When Czech artist David Černý was tasked with creating a piece of public art for a bus stop in Liberec, rather than making something whimsical like his London Booster or the babies crawling up Žižkov Tower, Černý installed a piece of biting commentary on the city’s political history.
Liberec is part of Sudetenland, a ring of German enclaves around Czechia’s borders. During World War II, Liberec became the epicenter of the German nationalist movement in Czechia. From 1938 until the end of the war, the city was part of Nazi Germany. The Jews of Liberec mostly fled from their city, after which Liberec’s main synagogue was burnt to the ground.
Černý’s bus shelter pays homage to Liberec’s complicated history. “Hostina Obrů,” or “Feast of Giants,” is in the shape of a table, with an array of representative items atop it. A toppled menorah sits between Czech and German beer steins. A vase stands full of carnivorous Venus flytraps, poised to swallow the insects in their jaws. Lastly, a human head lays cheek down on a dinner plate alongside traditional Liberec sausages, pierced by a fork and knife. This is the head of Konrad Henlein, a Czech politician who acted as Hitler’s puppet while the Nazi party annexed Sudetenland.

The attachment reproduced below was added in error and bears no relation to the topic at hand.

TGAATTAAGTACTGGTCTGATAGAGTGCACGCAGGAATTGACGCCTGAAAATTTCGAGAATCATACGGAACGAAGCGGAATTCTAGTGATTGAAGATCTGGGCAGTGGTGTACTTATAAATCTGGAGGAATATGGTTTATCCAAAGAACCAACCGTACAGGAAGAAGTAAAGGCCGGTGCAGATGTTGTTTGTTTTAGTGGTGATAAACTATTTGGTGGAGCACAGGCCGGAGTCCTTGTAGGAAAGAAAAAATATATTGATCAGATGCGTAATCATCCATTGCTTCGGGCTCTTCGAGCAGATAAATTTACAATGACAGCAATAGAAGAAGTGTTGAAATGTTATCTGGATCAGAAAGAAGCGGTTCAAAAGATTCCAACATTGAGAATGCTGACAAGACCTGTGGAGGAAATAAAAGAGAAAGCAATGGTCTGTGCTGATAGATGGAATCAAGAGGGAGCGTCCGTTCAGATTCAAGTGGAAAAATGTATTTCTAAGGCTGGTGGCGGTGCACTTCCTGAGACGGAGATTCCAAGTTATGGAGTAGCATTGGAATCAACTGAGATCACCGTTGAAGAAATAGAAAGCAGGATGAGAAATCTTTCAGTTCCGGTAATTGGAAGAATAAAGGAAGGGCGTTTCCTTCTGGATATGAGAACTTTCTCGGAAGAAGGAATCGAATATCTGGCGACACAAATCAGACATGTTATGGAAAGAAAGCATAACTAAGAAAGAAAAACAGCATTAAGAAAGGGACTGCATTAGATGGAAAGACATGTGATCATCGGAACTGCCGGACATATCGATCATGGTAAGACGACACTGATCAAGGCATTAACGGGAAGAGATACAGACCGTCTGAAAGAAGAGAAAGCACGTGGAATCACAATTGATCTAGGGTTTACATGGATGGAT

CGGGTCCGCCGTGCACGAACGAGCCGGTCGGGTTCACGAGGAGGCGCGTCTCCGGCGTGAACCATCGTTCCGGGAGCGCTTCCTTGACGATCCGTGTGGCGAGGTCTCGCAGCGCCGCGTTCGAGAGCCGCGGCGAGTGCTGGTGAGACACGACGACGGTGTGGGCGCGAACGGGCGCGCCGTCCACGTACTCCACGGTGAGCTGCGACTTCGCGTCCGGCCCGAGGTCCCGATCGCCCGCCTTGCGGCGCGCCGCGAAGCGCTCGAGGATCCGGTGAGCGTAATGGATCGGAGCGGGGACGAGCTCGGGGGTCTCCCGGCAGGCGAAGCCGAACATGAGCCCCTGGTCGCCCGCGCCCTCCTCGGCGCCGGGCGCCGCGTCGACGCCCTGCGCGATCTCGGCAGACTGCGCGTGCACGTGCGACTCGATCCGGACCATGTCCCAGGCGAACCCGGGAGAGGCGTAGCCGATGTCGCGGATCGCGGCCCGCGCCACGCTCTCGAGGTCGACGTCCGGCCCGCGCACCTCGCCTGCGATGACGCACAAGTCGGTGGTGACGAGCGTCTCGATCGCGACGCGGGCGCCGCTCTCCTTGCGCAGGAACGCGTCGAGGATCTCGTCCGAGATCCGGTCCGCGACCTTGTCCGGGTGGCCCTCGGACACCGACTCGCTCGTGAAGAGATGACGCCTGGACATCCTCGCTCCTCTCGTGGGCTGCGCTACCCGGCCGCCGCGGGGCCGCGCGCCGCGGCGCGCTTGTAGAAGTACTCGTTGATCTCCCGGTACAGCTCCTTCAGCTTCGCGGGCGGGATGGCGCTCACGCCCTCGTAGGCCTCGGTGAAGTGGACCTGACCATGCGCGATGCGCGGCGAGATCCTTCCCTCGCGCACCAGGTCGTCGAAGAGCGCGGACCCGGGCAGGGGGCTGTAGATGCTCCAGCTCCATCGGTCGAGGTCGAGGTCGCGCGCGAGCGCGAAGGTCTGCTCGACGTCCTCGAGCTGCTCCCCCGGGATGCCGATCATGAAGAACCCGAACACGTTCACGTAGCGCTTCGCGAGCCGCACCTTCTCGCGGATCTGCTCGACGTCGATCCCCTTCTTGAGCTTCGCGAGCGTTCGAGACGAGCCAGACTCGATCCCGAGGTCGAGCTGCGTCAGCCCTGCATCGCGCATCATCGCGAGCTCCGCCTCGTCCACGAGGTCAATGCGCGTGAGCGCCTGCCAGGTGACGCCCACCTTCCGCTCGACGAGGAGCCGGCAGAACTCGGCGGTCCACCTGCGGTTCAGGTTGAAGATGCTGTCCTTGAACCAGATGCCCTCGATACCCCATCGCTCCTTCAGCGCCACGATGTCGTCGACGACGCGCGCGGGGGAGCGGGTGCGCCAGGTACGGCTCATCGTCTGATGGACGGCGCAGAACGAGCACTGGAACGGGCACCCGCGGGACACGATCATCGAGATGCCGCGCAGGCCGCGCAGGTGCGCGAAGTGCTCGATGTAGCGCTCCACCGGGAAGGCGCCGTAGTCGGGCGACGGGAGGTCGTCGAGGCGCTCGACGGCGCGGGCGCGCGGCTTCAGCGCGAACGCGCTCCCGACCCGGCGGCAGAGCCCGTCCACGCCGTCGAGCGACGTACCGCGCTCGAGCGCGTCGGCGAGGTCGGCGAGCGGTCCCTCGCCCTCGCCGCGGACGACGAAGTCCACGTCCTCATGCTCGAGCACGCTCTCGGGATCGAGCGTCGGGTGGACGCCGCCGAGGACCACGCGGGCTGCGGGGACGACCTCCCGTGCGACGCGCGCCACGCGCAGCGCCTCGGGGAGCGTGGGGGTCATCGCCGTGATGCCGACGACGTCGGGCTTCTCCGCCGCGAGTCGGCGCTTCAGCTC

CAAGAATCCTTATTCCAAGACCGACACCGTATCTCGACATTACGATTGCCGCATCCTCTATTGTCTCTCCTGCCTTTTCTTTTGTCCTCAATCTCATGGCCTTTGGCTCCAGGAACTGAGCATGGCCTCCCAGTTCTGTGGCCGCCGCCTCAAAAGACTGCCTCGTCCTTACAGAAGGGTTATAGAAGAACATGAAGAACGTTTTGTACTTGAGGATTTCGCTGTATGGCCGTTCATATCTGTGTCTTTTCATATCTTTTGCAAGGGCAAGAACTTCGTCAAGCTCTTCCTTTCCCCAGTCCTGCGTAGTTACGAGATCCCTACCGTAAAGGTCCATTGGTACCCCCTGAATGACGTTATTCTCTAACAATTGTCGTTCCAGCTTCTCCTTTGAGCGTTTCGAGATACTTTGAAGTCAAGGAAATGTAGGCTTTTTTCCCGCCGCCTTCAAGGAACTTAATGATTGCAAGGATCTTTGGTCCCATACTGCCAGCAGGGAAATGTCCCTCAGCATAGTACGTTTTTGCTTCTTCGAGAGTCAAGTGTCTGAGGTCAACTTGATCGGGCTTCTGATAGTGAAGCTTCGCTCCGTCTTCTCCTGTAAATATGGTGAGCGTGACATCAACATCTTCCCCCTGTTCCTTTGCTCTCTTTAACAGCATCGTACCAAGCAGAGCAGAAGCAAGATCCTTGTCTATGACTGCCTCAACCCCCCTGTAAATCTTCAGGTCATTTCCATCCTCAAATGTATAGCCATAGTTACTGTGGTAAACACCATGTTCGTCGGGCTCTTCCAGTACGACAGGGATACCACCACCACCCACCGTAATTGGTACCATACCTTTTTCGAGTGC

Five regular-sized bronze chairs sit below the giant dinner table. This is where people wait for the bus at the “Sokolská u zdi” stop, dwarfed beneath the city’s heavy history.
Know Before You Go
Feast of Giants is 35 m north of the Theater F. X. Šaldy.